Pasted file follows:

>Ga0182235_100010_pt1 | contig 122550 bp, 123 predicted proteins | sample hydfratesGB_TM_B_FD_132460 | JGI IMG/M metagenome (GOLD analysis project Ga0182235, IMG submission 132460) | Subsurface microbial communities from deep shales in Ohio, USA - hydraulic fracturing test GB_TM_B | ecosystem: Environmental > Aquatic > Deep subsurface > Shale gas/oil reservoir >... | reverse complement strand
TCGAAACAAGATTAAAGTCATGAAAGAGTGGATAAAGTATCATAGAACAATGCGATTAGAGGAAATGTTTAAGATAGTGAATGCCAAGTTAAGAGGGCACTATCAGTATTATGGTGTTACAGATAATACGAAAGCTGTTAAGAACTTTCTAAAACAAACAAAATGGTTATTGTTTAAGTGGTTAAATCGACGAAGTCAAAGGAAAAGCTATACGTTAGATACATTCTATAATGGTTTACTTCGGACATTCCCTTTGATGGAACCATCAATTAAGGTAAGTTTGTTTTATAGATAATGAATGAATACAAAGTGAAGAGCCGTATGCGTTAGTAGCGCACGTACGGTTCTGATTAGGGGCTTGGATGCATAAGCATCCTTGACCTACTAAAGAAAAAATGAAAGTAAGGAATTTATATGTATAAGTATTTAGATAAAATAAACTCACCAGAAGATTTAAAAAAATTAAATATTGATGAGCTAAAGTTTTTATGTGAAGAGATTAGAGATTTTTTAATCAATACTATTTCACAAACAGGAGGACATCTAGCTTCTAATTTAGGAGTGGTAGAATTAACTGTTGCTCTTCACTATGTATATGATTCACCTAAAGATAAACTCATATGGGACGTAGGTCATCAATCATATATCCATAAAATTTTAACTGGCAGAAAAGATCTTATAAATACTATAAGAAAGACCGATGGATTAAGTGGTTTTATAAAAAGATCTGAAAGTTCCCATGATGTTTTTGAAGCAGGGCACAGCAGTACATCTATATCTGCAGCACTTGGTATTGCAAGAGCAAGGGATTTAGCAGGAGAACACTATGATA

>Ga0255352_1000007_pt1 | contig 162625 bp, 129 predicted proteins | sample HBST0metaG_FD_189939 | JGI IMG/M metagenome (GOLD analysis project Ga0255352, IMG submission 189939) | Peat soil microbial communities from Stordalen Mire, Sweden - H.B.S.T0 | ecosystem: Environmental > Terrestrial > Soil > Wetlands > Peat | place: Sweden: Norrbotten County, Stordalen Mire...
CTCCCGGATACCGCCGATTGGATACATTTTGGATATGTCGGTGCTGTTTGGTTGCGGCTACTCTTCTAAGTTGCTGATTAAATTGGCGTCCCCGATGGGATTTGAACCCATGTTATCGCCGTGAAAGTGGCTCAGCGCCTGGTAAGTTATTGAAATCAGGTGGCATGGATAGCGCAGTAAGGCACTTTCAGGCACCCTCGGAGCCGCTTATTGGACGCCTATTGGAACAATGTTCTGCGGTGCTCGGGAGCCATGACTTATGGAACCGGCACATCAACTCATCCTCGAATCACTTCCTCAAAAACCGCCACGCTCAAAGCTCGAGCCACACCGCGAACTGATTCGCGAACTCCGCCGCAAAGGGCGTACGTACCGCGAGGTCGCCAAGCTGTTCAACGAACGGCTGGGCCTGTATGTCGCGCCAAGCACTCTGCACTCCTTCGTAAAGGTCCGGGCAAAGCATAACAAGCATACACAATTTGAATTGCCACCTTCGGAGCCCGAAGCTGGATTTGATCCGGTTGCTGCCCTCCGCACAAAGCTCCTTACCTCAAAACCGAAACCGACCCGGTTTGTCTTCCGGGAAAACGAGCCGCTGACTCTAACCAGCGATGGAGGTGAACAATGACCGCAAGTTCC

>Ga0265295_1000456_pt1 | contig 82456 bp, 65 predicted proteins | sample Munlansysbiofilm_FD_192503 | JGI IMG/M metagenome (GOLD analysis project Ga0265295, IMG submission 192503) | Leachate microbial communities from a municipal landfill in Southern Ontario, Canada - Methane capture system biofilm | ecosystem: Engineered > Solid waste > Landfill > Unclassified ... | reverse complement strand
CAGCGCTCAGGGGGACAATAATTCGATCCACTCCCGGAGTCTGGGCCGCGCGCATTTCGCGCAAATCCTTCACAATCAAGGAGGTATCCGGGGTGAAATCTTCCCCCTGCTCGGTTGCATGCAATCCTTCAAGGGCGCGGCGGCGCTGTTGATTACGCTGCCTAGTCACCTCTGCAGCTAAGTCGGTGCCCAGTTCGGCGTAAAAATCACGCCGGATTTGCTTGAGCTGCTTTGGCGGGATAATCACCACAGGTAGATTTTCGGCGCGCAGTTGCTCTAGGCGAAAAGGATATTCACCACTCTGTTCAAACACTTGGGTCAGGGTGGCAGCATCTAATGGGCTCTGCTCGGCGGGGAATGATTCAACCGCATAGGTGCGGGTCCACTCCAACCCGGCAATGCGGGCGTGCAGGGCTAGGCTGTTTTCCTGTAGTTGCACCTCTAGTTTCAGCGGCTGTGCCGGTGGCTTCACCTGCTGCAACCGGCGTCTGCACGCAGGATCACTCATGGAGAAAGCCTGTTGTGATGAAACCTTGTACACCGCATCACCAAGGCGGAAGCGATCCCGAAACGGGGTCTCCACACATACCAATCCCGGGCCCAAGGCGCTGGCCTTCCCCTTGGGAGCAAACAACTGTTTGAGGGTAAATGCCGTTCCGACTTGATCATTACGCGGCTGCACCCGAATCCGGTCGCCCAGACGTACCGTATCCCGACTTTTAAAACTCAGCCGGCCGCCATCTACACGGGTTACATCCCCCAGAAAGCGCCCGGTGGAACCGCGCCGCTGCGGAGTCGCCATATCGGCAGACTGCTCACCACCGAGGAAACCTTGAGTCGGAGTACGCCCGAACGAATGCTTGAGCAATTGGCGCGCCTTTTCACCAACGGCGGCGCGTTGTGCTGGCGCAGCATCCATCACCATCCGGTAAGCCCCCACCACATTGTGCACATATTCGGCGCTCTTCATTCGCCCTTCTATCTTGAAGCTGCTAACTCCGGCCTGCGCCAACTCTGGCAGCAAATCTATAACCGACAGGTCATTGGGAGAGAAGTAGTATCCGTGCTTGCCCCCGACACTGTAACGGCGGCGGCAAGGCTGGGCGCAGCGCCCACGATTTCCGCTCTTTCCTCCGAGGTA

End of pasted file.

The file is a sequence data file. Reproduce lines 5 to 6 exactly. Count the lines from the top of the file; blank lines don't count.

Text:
>Ga0265295_1000456_pt1 | contig 82456 bp, 65 predicted proteins | sample Munlansysbiofilm_FD_192503 | JGI IMG/M metagenome (GOLD analysis project Ga0265295, IMG submission 192503) | Leachate microbial communities from a municipal landfill in Southern Ontario, Canada - Methane capture system biofilm | ecosystem: Engineered > Solid waste > Landfill > Unclassified ... | reverse complement strand
CAGCGCTCAGGGGGACAATAATTCGATCCACTCCCGGAGTCTGGGCCGCGCGCATTTCGCGCAAATCCTTCACAATCAAGGAGGTATCCGGGGTGAAATCTTCCCCCTGCTCGGTTGCATGCAATCCTTCAAGGGCGCGGCGGCGCTGTTGATTACGCTGCCTAGTCACCTCTGCAGCTAAGTCGGTGCCCAGTTCGGCGTAAAAATCACGCCGGATTTGCTTGAGCTGCTTTGGCGGGATAATCACCACAGGTAGATTTTCGGCGCGCAGTTGCTCTAGGCGAAAAGGATATTCACCACTCTGTTCAAACACTTGGGTCAGGGTGGCAGCATCTAATGGGCTCTGCTCGGCGGGGAATGATTCAACCGCATAGGTGCGGGTCCACTCCAACCCGGCAATGCGGGCGTGCAGGGCTAGGCTGTTTTCCTGTAGTTGCACCTCTAGTTTCAGCGGCTGTGCCGGTGGCTTCACCTGCTGCAACCGGCGTCTGCACGCAGGATCACTCATGGAGAAAGCCTGTTGTGATGAAACCTTGTACACCGCATCACCAAGGCGGAAGCGATCCCGAAACGGGGTCTCCACACATACCAATCCCGGGCCCAAGGCGCTGGCCTTCCCCTTGGGAGCAAACAACTGTTTGAGGGTAAATGCCGTTCCGACTTGATCATTACGCGGCTGCACCCGAATCCGGTCGCCCAGACGTACCGTATCCCGACTTTTAAAACTCAGCCGGCCGCCATCTACACGGGTTACATCCCCCAGAAAGCGCCCGGTGGAACCGCGCCGCTGCGGAGTCGCCATATCGGCAGACTGCTCACCACCGAGGAAACCTTGAGTCGGAGTACGCCCGAACGAATGCTTGAGCAATTGGCGCGCCTTTTCACCAACGGCGGCGCGTTGTGCTGGCGCAGCATCCATCACCATCCGGTAAGCCCCCACCACATTGTGCACATATTCGGCGCTCTTCATTCGCCCTTCTATCTTGAAGCTGCTAACTCCGGCCTGCGCCAACTCTGGCAGCAAATCTATAACCGACAGGTCATTGGGAGAGAAGTAGTATCCGTGCTTGCCCCCGACACTGTAACGGCGGCGGCAAGGCTGGGCGCAGCGCCCACGATTTCCGCTCTTTCCTCCGAGGTA